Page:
The White House on Friday announced a new round of sanctions against Venezuela that explicitly exempt the U.S. arm of the country’s state-owned oil company. That company, Citgo, donated six-figure sums to Trump’s inauguration and recently hired former Trump officials to lobby for that exemption.
The purpose of the new sanctions announced by the administration is to target arms of the Venezuelan government that have supported or facilitated President Nicolas Maduro’s ongoing crackdown on domestic political opposition. The carve out for Citgo was included in the White House statement released on Friday.
“To mitigate harm to the American and Venezuelan people, the Treasury Department is issuing general licenses that allow for transactions that would otherwise be prohibited by the Executive Order,” the White House wrote in a statement on the sanctions. “These include provisions allowing for…transactions only involving Citgo,” and no other sanctioned entity.
Citgo is the U.S. arm of Petróleos de Venezuela, S.A., the country’s state-owned oil company. Since 2014, Citgo, a Delaware corporation, has fought to insulate its operations from measures aimed at punishing the Maduro regime’s efforts to consolidate political power.
Under the administration of President Donald Trump, those efforts entailed beefing up its D.C. influence operation with lobbyists with deep ties to the president’s political operation. In April, it hired Avenue Strategies, the firm co-founded by former Trump campaign manager Corey Lewandowski and campaign adviser Barry Bennett.
Since then, Citgo has paid Avenue Strategies $160,000 to lobby the White House, the Treasury Department, the Justice Department, and the Energy Department on the “potential impact of U.S. energy and foreign policy restrictions on CITGO Petroleum Corporation’s operations and valuation of assets,” according to disclosure filings.
Citgo sought favor with the Trump administration even before the president took office. It pitched in $500,000 to fund the president’s inaugural ceremony, according to Federal Election Commission records— a break from previous inaugurations, which the company had not bothered to finance.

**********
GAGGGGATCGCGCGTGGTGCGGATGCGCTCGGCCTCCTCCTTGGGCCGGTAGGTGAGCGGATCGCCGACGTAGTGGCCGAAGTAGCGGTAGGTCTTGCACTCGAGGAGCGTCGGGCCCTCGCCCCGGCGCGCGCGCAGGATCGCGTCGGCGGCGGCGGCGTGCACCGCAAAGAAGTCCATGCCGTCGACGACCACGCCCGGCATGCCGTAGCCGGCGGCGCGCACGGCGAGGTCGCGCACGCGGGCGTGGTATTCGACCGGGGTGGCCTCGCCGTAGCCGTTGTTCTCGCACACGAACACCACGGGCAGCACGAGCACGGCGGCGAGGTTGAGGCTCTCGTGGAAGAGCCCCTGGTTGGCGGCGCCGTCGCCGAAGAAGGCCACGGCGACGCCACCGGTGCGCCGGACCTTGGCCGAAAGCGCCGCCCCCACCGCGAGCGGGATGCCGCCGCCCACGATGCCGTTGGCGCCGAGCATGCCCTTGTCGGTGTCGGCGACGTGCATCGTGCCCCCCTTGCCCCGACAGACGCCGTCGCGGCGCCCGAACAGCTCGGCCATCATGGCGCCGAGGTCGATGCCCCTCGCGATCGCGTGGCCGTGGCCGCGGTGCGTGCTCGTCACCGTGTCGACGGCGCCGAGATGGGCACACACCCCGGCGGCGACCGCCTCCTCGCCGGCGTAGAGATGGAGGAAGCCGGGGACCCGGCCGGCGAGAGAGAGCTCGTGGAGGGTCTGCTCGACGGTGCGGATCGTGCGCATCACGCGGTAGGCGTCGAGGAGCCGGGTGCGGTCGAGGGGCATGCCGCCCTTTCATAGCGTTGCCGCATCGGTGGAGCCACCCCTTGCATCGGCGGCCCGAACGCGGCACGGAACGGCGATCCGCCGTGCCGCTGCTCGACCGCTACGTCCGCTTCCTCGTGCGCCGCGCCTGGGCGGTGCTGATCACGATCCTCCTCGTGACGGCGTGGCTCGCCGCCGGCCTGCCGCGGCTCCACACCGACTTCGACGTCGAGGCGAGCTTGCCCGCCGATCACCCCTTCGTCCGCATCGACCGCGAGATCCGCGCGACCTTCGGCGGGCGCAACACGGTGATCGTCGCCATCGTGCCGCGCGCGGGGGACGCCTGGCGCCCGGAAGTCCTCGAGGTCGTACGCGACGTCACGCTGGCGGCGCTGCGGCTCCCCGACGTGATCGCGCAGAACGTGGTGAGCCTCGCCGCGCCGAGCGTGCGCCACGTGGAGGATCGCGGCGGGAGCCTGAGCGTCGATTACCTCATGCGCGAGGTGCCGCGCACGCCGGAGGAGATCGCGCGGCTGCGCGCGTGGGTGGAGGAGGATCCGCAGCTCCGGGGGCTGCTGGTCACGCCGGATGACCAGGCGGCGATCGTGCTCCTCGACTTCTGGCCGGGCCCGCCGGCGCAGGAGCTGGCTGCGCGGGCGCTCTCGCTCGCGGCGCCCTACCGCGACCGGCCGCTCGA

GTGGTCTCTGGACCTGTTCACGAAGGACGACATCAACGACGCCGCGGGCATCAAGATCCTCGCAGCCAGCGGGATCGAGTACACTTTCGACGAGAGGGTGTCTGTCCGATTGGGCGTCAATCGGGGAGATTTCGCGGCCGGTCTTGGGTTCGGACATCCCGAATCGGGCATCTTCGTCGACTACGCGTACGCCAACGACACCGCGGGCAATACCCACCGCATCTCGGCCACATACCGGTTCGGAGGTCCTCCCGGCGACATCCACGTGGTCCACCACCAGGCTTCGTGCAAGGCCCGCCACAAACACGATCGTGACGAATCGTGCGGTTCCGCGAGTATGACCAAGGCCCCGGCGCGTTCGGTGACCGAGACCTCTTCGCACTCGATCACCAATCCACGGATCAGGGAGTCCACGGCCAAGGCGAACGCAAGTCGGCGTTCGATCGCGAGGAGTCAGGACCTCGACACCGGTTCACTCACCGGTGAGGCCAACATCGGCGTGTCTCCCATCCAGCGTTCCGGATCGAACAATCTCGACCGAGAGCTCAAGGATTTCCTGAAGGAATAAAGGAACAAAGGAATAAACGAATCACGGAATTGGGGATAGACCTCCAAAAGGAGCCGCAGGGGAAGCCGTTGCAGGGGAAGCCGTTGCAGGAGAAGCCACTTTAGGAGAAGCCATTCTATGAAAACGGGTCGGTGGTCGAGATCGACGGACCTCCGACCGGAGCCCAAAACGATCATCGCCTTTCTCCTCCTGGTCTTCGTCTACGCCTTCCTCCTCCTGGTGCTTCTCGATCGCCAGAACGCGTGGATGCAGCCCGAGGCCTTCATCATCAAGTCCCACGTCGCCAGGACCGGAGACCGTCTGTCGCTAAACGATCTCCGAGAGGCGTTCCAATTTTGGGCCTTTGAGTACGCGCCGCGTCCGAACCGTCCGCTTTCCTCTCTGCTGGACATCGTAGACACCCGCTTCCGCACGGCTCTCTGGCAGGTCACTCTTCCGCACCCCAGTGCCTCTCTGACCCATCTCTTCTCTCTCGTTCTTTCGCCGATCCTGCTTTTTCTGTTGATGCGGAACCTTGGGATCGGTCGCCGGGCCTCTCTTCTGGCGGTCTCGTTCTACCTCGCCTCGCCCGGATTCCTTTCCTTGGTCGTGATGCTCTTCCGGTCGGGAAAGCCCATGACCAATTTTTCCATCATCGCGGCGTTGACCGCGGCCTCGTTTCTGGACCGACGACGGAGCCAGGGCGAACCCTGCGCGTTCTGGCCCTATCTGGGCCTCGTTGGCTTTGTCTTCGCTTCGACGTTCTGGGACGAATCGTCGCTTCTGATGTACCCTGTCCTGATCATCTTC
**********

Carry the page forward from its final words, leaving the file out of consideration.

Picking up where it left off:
The exemption Citgo received from the Trump administration in this latest round of sanctions won’t just benefit PDVSA, it will also benefit a Russian company that has been fighting U.S. sanctions on a wholly separate front. Months before the Trump inauguration PDVSA mortgaged 49.9% of Citgo to state-owned Russian energy giant Rosneft as collateral for a $1.5 billion loan to the Venezuelan parent company. Rosneft paid another $1 billion this month for crude oil from the cash-strapped PDVSA, which is the Russian firm’s largest non-Russian supplier.
The U.S. sanctioned Rosneft and its chief executive, Putin ally Igor Sechin, in 2014 in retaliation for the Russian invasion of Ukraine and annexation of Crimea. Top Russian officials have made no secret of their desire to relax those sanctions as well.
Though Citgo has tailored its political operation to the Trump administration, it has long focused its lobbying on efforts to ensure that sanctions and other punitive measures aimed at the Venezuelan government leave its U.S. operations intact.
The company has spent millions of dollars on its US lobbying operation since early 2014, when Sens. Marco Rubio (R-FL) and Bob Menendez (D-NJ) introduced sanctions legislation that targeted PDVSA, among other state entities. By the following year, it had five lobbying firms on retainer. Employees of all five had donated to Menendez, who inserted language into his legislation that spared Citgo from some of the measures aimed at its Venezuelan parent.
In Avenue Strategies, Citgo found lobbyists with the president’s ear. In addition to Bennett, Cummins, and Lewandowski, who left the firm in May, Avenue employs Ed Brookover, a senior adviser to Trump’s 2016 campaign.
The White House did not respond to questions about the sanctions’ Citgo exemption.